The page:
(Reuters) - The Indian rupee's narrow trading range against the dollar over the last three weeks may set the stage for a big directional move and a jump in volatility, analysts said.
The rupee has been tethered to a 82.40 to 82.94 range since Dec. 12, thanks to suspected intervention by the Reserve Bank of India and persistent demand for dollars.
The realized volatility on USD/INR has fallen to below 2%, the lowest since June 2022.
"The longer the narrow range prevails ... the higher is the risk of a big eventual break," said Anindya Banerjee, head research - fx and interest rates at Kotak Securities.
He pointed to an instance in the recent past when a narrow trading range was followed by a major slide for the rupee.
In September-October last year, the rupee fell from 80.00 to 83.29 in just a month after being held in the 79.50-80.00 range.
At the time, the RBI was suspected of selling dollars to prevent the rupee from falling below 80. The current scenario is similar, with traders saying RBI has been defending the 82.90-83.00 level. The rupee has repeatedly found support just under the 83 level over the last three weeks.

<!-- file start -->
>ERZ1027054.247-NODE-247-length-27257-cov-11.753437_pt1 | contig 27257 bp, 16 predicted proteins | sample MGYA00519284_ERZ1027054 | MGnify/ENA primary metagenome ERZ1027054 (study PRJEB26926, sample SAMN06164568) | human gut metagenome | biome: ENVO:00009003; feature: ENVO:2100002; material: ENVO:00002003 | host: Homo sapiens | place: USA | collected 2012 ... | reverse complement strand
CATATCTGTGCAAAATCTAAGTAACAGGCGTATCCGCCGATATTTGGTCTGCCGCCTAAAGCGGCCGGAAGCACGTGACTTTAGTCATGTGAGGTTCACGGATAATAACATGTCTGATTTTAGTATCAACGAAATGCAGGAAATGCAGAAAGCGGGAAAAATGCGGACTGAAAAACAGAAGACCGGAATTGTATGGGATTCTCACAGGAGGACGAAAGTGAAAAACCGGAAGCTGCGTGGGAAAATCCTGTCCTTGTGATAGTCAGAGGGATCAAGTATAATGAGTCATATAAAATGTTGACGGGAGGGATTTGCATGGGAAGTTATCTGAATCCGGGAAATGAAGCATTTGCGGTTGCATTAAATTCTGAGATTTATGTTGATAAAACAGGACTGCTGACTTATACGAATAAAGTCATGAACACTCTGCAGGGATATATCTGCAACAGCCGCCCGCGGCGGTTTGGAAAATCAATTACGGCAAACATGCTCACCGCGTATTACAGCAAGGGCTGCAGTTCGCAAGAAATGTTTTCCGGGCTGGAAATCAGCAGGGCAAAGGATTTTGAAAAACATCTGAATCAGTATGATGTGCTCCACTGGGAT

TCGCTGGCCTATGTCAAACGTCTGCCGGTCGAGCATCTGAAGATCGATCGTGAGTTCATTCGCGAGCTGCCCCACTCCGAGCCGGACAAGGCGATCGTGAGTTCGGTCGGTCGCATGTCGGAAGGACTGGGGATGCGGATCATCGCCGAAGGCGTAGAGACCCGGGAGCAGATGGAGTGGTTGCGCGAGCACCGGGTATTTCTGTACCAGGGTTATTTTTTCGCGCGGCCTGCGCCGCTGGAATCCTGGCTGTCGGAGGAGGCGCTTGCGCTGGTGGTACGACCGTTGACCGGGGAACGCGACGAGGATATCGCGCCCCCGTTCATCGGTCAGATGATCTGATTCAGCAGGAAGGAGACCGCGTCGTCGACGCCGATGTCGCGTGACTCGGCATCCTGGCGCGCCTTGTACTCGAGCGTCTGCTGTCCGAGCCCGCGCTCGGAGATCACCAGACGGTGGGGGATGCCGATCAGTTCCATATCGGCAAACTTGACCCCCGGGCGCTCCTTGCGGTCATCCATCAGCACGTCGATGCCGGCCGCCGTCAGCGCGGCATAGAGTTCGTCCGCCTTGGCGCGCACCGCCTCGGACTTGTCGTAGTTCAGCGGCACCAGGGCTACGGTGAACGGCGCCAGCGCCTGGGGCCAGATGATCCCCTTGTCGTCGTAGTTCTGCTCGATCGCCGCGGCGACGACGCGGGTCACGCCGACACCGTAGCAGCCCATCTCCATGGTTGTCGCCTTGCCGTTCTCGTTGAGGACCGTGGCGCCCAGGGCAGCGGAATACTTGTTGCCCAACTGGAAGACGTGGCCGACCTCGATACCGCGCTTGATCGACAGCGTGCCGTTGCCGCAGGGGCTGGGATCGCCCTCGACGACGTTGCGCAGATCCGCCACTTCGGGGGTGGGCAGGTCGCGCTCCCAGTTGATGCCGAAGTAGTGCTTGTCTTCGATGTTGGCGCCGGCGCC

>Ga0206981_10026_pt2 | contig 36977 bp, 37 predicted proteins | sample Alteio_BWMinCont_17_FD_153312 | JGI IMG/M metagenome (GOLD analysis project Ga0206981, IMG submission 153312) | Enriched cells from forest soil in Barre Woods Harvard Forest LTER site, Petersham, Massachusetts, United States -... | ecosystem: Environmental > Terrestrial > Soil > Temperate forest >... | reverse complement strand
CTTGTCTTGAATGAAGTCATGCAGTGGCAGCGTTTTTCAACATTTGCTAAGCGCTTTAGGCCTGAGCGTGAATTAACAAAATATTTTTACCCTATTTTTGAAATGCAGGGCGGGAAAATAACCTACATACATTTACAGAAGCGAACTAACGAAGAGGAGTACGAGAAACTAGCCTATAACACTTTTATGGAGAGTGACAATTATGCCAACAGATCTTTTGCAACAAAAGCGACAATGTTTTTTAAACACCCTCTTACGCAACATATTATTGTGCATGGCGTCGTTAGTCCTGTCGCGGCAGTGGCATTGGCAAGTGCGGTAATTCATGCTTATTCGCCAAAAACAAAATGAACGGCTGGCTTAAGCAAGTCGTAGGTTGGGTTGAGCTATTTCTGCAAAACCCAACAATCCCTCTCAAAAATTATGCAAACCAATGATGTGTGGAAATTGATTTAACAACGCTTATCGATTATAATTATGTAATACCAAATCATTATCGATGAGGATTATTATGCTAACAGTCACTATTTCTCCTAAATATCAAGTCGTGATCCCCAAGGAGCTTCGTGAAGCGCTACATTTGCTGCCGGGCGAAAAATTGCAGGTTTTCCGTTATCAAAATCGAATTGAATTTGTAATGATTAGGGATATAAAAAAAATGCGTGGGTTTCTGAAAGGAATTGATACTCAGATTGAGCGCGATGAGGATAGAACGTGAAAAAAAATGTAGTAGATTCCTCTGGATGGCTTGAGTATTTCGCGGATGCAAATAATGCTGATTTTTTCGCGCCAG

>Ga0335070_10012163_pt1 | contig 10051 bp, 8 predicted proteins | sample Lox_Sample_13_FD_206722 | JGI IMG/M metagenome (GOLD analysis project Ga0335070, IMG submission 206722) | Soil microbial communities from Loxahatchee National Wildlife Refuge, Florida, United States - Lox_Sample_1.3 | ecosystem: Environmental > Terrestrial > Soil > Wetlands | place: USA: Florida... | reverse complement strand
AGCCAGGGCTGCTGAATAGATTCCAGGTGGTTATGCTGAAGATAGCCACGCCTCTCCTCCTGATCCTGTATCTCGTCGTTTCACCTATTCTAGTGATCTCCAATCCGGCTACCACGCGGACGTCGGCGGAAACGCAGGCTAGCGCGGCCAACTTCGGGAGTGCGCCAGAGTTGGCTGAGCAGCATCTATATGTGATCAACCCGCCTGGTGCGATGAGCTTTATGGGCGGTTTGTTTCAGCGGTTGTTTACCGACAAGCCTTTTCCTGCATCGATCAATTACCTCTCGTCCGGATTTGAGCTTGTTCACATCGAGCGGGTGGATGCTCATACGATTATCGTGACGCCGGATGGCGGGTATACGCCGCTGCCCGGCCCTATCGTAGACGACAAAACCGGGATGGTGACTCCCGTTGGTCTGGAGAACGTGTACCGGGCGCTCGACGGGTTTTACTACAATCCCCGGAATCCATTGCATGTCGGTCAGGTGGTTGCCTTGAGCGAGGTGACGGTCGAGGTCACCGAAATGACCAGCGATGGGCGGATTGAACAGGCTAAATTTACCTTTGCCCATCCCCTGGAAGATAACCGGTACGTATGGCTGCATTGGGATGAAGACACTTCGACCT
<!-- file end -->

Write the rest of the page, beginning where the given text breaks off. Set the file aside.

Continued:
Banerjee reckons the risk on USD/INR currently look to on higher side, but recommends waiting for a break of 83 before building long dollar positions.
"Once 83 is taken out, traders will get in on the break out and importers who have being waiting for a dip (on USD/INR) will cover," said Jayaram Krishnamurthy, head of research and advisory at Almus Risk Consulting.
"Nothing right now points to rupee strengthening and preference is that it (USD/INR) should break up."
A derivatives trader at a private bank said that if the 83 level breaks, investors could see a swift move to 84 and buying out-of-money USD/INR call options was a low-cost way of betting on such an outcome.